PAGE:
Raise your hand if you’re ready for another easy project? (You are raising your hand…right?). If you have any special little girls in your life, this one’s for you. I don’t have any daughters of my own but I am blessed to have three adorable nieces – they help me get my girl-fix. The pink, the frilliness, the sparkle – how can one resist?
One of the trends that I find adorable in girls’ fashion is the use of headbands with big bows or flowers. Crocheted bows and flowers happen to be very simple to make and are an excellent project for beginning crocheters. Headbands are also fairly easy for beginners to make – and there are lots of patterns available online. You can find patterns for a simple headband or a more elaborate headband. However, for this project, I decided to use headbands that can be purchased at a store — hence why I call them “cheater” crochet headband because really we’re only going to crochet the bow and flower (by the way, I got these headbands at Walmart). I like that they are elastic so that they can fit snugly and stay put on a little girl’s head.
First, the Bows:
We are going to crochet a rectangle of single crochet stitches (sc), sew up the seams, and pinch in the middle. Specifically…
Row 1: sc into second chain from hook, sc to end. 24 sc total. Chain 1, turn.
Row 2: sc in first chain, sc across. 24 sc total. Chain 1, turn.
Row 3-5: repeat row 2 instructions.
Row 6: repeat row 2. Cut off tail at least a foot long and fasten off.
Using the tail, sew together both short ends so that you have what looks like a cuff. Pinch in the middle to create the bow shape and with the remaining tail, wrap several times around the middle. Make sure to stay centered otherwise you’ll end up with a lop-sided bow…unless of course you’re deliberately going for that look.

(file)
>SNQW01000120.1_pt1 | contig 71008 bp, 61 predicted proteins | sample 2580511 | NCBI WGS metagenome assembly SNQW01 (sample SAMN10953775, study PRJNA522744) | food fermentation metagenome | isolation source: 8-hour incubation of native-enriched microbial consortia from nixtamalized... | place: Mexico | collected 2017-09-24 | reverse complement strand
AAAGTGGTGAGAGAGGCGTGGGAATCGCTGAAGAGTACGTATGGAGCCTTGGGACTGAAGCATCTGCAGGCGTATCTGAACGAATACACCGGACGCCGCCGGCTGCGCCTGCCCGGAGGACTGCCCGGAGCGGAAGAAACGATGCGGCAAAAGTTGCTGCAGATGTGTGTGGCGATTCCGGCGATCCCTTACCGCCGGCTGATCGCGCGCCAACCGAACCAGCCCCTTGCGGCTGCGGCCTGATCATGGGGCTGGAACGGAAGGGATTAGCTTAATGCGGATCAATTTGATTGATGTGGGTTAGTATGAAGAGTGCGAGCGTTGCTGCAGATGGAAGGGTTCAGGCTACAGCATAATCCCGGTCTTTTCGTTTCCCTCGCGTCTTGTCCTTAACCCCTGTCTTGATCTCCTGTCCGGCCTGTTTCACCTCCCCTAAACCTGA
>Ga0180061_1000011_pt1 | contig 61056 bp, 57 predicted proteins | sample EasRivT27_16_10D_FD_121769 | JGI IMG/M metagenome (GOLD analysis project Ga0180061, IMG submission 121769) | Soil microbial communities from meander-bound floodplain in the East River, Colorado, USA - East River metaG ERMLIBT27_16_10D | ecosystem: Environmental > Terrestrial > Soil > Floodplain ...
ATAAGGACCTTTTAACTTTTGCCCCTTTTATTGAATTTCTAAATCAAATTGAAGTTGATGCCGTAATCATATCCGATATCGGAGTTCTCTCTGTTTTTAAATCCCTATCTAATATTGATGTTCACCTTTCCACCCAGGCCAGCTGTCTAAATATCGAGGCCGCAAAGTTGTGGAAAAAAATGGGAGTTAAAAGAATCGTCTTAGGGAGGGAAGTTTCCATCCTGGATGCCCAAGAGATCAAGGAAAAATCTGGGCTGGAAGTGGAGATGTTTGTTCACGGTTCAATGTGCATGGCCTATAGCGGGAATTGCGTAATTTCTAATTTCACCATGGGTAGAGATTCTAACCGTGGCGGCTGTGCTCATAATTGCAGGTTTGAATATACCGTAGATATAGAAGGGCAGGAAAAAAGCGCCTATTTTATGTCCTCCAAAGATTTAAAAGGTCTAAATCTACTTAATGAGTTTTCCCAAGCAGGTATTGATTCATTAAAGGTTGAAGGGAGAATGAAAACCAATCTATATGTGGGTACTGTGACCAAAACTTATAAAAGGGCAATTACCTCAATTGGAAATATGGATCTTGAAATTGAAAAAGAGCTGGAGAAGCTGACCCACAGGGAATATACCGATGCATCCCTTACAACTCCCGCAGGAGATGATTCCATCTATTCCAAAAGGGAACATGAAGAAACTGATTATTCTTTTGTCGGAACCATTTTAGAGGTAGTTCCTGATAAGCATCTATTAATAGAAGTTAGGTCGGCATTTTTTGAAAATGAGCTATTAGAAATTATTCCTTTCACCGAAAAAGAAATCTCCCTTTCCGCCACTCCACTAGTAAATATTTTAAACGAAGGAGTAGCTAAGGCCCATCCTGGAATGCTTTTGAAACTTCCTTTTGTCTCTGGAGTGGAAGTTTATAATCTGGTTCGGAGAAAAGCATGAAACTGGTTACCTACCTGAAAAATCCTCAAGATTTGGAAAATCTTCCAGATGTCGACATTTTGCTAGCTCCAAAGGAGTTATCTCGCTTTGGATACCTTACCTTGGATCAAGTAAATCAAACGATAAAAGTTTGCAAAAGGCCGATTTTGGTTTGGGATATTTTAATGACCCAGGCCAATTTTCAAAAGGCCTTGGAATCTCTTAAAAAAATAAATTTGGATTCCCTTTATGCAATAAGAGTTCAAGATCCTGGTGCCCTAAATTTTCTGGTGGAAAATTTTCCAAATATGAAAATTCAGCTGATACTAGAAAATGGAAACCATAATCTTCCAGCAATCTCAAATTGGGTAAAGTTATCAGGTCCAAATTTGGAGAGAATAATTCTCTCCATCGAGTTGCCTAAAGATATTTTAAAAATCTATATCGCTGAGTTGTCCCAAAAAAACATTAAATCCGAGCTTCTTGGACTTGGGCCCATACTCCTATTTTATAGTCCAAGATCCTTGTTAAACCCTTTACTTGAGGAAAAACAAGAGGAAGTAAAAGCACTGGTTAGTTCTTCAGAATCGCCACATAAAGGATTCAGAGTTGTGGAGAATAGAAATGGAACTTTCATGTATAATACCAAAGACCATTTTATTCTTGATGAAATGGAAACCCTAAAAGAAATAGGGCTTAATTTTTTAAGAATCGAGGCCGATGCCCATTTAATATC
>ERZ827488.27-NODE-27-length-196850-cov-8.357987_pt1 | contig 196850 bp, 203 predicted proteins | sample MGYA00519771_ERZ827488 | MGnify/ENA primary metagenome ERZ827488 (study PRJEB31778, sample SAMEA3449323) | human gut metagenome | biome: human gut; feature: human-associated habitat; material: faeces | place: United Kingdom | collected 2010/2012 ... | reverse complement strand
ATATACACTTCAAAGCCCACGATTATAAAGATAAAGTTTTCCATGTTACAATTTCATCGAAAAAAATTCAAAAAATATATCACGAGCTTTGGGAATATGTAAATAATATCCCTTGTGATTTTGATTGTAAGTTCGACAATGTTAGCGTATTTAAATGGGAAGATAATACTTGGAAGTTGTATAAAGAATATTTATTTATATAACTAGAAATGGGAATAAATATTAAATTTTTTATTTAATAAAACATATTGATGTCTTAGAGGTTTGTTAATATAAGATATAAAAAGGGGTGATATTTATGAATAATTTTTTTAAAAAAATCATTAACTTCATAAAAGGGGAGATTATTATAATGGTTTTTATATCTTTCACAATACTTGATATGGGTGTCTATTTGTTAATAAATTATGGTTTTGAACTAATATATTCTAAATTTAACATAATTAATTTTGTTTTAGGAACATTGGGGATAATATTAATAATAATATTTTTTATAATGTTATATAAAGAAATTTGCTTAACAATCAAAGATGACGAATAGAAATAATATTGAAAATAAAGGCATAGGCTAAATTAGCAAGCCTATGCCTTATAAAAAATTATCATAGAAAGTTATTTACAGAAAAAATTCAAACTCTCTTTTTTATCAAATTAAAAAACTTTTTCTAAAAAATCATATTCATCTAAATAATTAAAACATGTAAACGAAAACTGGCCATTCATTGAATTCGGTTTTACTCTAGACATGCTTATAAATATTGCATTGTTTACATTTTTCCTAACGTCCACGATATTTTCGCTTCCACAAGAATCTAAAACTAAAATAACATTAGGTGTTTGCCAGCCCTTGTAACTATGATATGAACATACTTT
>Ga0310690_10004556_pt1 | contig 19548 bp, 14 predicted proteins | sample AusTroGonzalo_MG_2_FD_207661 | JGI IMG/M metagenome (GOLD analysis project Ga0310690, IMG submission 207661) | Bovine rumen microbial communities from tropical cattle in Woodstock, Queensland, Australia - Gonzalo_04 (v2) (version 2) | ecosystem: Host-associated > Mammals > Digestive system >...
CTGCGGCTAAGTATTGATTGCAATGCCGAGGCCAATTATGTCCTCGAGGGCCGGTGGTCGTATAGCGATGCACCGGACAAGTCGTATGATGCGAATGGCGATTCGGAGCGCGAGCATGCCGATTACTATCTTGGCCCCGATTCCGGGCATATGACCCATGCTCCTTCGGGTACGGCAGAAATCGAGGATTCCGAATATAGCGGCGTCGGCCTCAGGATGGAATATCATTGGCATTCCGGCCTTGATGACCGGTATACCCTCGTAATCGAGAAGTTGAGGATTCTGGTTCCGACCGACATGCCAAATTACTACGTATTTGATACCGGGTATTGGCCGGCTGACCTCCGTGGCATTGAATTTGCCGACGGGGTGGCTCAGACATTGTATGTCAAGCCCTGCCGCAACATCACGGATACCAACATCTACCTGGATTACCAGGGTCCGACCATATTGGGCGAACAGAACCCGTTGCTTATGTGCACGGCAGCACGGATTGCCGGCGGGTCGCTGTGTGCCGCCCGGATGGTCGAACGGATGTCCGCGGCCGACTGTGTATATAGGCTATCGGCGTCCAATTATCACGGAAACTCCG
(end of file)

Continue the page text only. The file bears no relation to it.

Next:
Now that your bow is ready, sew it onto the headband.
There are as many patterns for crochet flowers as there are flowers themselves. I really enjoyed the video tutorial from The Making Spot. In it, we are taught how to make a very basic five petal flower. Before you hit play, I do need to caution you that they use UK crochet terms. So when you are instructed to do a “treble stitch” you will be doing a double crochet stitch (the US equivalent). A slip stitch is a slip stitch in both UK and US terms.
You can make different size flowers by varying the size of the hook and then layer the flowers for a more dramatic look. For this particular style of flower, I don’t like the look of the hole in the center so I usually sew on a button. You can see in the picture above that I used a black button for the grey flower on the pink headband. If you want something more dramatic you can check out the May Roses pattern from Attic24.